Why you are not – and cannot be – calculable. A computer science professor explains in a new book that computer intelligence has nothing to do with human intelligence. In this excerpt from his forthcoming book, Non-Computable You, Robert J. Marks shows why most human experiences are not even computable.
The Software of Gaps: An Excerpt from Non-Computable You. In his just published book, Robert J. Marks argues that consciousness is emerging from AI and that we can download our brains. It reminds us of the story of the boy who dug in a pile of manure because he was sure that…underneath all that poop there MUST be a pony!
1 Lovelace is often credited with writing an algorithm for Charles Babbage’s “Analytical Engine”, a machine that was planned but never built. There is some controversy as to whether Lovelace or Babbage wrote this first program. In any case, Lovelace was undoubtedly involved to a great extent with the very first computer programs, and she was also the first to say that a computer could be programmed to do more than just calculate. For an overview of her contributions, see Christopher Hollings, Ursula Martin and Adrian Rice, “Ada Lovelace and the analytical engine”, Bodleian Libraries (July 26, 2018).
2 Mrs Lovelace, Annex I to Faster Than Thought: A Symposium on Digital Computing Machines, ed. BV Bowden (London: Pitman, 1953), 398.
3 For an overview of the similarities and differences between Babbage’s and Turing’s machines, see Nathan Zeldes, “Babbage and Turing: Two Paths to Inventing the computer, Nathan Zeldes (website), April 29, 2021.
4 Alan Turing, “Computing Machines and Intelligence”, Mind 49, no. 235 (October 1950): 433–460.
5 Turing admits that when machines surprise him, it’s usually because of traceable human error in his calculations. It also anticipates the objection that the “surprises” of the machine are “due to a creative mental act on my part, and reflect no credit on the machine”, but does not respond to this objection, except to say that it brings back to the question of consciousness, which “we must regard as closed.” Turing, “Computing Machinery and Intelligence”, section titled “Lady Lovelace’s Objection”.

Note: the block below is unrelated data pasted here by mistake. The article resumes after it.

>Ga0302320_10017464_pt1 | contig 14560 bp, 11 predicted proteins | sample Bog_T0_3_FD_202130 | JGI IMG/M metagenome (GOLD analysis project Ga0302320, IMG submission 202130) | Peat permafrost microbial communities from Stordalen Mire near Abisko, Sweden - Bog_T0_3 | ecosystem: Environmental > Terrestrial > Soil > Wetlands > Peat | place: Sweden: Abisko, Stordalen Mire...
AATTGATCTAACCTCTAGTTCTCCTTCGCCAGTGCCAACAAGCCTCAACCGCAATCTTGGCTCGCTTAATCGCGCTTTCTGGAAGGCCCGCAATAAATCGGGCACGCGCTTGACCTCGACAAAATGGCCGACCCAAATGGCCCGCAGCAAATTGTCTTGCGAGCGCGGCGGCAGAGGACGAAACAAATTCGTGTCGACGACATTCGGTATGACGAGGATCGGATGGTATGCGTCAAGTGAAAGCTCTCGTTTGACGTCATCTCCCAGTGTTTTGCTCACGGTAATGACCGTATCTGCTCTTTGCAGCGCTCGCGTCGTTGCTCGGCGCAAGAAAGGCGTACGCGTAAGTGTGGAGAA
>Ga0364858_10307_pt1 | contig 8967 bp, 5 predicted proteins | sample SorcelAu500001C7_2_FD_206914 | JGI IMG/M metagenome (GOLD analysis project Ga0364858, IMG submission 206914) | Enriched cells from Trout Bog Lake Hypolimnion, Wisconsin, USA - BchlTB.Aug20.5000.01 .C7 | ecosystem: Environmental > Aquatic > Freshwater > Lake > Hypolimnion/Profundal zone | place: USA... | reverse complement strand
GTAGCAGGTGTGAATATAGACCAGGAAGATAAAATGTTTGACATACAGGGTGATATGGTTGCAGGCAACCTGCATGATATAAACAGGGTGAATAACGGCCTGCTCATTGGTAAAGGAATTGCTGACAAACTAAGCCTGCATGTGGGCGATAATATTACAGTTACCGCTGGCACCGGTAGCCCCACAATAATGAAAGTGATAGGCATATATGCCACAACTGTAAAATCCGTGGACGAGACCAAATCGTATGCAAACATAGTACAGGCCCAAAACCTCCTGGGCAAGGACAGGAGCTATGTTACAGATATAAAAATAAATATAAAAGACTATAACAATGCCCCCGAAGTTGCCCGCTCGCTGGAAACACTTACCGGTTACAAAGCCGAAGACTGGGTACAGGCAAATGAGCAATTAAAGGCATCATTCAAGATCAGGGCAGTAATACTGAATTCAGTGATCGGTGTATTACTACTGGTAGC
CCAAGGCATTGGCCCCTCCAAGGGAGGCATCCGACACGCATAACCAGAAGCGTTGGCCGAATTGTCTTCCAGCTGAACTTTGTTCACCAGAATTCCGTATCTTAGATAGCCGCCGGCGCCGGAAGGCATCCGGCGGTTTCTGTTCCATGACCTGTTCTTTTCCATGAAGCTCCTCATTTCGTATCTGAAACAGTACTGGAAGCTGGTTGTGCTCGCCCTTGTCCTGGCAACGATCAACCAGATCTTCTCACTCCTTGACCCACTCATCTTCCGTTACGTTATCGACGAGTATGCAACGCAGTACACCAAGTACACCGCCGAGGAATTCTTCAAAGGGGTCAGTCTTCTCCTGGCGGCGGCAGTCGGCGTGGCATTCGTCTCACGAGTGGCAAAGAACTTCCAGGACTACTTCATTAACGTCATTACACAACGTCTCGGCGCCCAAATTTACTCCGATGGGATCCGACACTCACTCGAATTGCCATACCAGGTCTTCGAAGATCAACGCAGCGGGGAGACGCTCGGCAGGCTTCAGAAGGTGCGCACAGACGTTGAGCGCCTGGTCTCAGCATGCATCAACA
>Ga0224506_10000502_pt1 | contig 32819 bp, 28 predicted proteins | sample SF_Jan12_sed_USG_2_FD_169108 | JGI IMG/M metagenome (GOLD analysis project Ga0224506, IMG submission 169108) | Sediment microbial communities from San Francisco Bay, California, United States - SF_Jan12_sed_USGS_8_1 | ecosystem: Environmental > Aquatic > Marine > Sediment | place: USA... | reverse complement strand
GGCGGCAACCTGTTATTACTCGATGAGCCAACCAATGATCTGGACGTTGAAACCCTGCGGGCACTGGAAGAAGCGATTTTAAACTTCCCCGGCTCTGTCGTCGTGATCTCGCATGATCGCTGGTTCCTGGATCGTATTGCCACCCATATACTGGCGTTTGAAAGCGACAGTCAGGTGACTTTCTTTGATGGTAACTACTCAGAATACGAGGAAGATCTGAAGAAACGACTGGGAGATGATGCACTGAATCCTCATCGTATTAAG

6 Turing, “Computer Machinery and Intelligence”, section titled “The Argument from Consciousness”.
seven In Turing’s “Computing Machinery” article, he refers to “human computers” no less than ten times.
8 Chatbots are computer programs that respond in a human way in textual exchanges. You may have interacted with a chat box that popped up on your screen to offer help or answer questions. Chatbots are useful for businesses because they can function as digital help desks. But they are limited in the questions they can answer and can only answer if they are programmed to answer.
9 Press Association, “A computer simulating a 13-year-old boy becomes First to pass the Turing test, Guardian, June 9, 2014.
ten George D. Montanez, “Detecting Intelligence: The Turing Test and Other Design Detection Methodologies”, Proceedings of the 8th International Conference on Agents and Artificial Intelligence, vol. 2 (Setubal, Portugal: Scientific and Technological Publications, 2016), 517–523.
11 Selmer Bringsjord, Paul Bello and David Ferrucci, “Creativity, the Turing Test and the (Better) Lovelace Test”, in The Turing Test: The Elusive Standard of Artificial Intelligence, ed. James H. Moor (Boston: Kluwer Academic Publishers, 2003), 215–239.